A woman on the other end asks for me by name. "Hello, I'm xxxxxxxxxxx (I know the name and all, but felt it impolite to include it without having asked prior), may I speak with Dana Higgins? . "Yes, this is she.", I reply. Then the genial woman begins to relate that she's calling in regard to my note...the one regarding Minnesota's historical progressive action and philosophy on the aforementioned issue and how it'd been laid to the side of the road for so long. That for too long, especially in today's blessed atmosphere of inclusive and progressive social evolution, this has remained a stain on this state's otherwise impressive record regarding such.
That, as a transwoman myself, I saw that it was time for Minnesota to retake it's place on the curve and to correct an egregious wrong. To strike from it's legislation the idea that transgender medical treatment, SRS or otherwise, could be though of as "not medically necessary" and or simply sidelined by referring to it officially as "not a covered service" in regards to the three public health insurance programs in Minnesota, those being Medical Assistance, General Assistance Medical Care and MinnesotaCare. Those that require public assistance should not be excluded from what is medically necessary (as verified by medical professionals, of course).
A huge number of states disagree with how Minnesota statutorily views this topic, with more coming up as time passes. Social Security disagrees. The professional medical establishment, in total, disagrees. I disagree. My loved ones disagree. I have to believe those I've lost would disagree. Other transgender individuals certainly disagree. I would hope any reading this would disagree. (Note that she didn't say all of this, but it felt the natural way to share the note-in-question's summation with you, the reader.)
So, she asked if I'd had any statements to add to the note I'd submitted, full of it's quoting of judicial, legislative, and philosophical/scientific revelation and I answered, "Wow, I haven't even had my caffeine yet." We both laughed.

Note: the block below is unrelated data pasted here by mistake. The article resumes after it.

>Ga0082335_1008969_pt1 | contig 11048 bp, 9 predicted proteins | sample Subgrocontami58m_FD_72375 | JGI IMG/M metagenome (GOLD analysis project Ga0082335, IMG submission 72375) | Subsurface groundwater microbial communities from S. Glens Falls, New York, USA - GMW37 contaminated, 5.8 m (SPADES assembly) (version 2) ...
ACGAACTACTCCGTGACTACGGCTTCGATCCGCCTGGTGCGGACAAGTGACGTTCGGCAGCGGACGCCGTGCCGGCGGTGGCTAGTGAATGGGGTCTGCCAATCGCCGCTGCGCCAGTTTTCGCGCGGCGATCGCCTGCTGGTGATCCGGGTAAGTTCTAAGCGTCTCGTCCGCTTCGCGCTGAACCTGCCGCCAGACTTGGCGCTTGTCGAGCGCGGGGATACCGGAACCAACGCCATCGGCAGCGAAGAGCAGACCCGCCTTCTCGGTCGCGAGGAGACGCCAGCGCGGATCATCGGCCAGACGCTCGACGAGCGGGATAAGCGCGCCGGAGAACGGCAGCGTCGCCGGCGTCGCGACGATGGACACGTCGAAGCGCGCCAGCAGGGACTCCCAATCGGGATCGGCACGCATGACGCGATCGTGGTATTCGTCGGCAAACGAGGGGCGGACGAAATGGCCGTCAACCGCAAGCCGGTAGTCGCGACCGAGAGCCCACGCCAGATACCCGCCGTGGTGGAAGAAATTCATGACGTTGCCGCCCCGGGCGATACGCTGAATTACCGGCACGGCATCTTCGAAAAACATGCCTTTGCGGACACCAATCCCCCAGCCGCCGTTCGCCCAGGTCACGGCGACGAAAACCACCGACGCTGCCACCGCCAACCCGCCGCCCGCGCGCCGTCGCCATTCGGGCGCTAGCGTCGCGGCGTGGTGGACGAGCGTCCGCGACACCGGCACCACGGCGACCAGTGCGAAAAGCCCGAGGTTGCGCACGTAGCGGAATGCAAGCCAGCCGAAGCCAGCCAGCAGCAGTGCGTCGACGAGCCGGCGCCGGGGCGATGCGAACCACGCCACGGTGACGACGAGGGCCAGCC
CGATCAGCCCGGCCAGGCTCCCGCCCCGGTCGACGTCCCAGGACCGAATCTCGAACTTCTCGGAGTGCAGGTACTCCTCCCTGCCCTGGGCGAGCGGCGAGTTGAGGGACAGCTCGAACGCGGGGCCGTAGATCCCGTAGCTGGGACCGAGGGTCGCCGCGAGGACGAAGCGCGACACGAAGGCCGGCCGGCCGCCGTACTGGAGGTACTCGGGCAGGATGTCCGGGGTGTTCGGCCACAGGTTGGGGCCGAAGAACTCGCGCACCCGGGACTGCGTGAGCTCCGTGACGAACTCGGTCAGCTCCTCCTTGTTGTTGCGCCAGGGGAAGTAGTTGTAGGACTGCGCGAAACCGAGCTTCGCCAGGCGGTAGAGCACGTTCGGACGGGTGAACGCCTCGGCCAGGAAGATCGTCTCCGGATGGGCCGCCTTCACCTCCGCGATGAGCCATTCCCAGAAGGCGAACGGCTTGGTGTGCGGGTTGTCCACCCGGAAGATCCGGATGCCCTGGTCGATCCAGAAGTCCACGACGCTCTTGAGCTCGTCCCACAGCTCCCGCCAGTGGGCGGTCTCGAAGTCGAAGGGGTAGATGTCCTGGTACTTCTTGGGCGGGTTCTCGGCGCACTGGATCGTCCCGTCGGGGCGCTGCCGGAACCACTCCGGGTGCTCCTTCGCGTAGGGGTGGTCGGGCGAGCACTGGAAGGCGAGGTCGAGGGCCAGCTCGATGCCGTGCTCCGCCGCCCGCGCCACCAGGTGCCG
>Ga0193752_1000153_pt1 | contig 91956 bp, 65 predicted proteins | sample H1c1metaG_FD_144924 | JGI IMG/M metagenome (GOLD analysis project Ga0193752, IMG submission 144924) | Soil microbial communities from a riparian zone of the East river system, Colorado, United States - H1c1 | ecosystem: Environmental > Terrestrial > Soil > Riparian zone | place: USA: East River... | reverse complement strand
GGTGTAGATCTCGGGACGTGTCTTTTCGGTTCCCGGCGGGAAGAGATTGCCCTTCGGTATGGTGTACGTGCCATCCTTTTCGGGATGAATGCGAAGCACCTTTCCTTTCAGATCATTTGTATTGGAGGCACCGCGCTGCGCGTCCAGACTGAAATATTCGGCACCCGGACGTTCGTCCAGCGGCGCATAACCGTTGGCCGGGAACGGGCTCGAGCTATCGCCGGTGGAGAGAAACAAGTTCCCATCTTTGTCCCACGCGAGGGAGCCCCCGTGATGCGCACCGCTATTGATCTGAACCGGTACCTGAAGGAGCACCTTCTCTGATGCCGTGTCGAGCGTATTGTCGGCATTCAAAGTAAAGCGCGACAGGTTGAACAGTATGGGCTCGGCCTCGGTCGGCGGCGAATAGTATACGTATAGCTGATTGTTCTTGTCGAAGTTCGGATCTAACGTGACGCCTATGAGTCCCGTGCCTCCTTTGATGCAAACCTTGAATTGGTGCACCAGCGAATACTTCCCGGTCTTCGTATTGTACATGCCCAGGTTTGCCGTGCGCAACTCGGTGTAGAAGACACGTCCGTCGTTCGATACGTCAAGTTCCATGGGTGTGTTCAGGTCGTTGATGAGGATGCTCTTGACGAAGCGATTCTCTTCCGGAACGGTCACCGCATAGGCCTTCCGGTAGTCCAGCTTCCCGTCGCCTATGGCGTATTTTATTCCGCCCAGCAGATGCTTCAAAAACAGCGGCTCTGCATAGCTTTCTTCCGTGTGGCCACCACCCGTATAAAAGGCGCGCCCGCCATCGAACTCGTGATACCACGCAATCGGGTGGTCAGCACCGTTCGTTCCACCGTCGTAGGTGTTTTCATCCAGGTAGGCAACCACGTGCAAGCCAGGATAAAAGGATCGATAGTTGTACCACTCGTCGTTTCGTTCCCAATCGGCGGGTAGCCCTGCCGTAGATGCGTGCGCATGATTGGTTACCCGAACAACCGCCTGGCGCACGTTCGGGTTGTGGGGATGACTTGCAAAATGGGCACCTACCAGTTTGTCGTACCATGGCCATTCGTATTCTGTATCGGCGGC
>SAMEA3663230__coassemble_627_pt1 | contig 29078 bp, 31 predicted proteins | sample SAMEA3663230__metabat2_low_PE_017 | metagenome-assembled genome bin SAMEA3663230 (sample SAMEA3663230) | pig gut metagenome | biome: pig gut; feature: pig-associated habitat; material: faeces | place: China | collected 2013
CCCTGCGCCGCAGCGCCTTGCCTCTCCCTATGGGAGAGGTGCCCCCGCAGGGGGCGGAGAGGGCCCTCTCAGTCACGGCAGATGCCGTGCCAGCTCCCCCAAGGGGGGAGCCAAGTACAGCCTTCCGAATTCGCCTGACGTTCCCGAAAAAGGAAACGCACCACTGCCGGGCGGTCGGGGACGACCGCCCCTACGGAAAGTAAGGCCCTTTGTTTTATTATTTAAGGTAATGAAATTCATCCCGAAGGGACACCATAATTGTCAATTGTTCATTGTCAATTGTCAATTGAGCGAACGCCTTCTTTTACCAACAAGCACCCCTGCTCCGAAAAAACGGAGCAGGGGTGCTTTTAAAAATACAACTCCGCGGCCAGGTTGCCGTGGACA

I did recover somewhat, stating that it was meant as a general statement regarding what is now accepted as medically necessary treatment overall. SRS being an important, to many of us central, component of the treatment we do, medically, need...but not the focus overall (remembering that many trans* individuals do not seek or require such, as a given). It's one aspect of the issue I raised, but one that requires correction with regards to what small minds were allowed to do to one of the most progressive and forward thinking states in the union. I live here now. I could die tomorrow and the issue would still be calling to be righted. It's the sort of thing that should be on the table and in the news, not on the back shelf as it is, as of this writing.
She thanked me, said that she wanted to pass this on to the Governor and thanked me again for talking with her over it. I thanked her for her time and attention, feeling happy that it'd received any attention at all and we closed the call.
I hung up the phone in the charger and stepped out of the room to continue waking up.
Wait one mother-loving, daddy-hugging minute.
He's actually going to read it? It won't be part of a slush-pile on an assistants desk? It won't be lost in the juxtaposition of issues that the party or his own personal campaigns require before it gets to him? It has the opportunity to cause thought in a manner that may, eventually, lead to action instead of only more thought?
Did I just "activist"?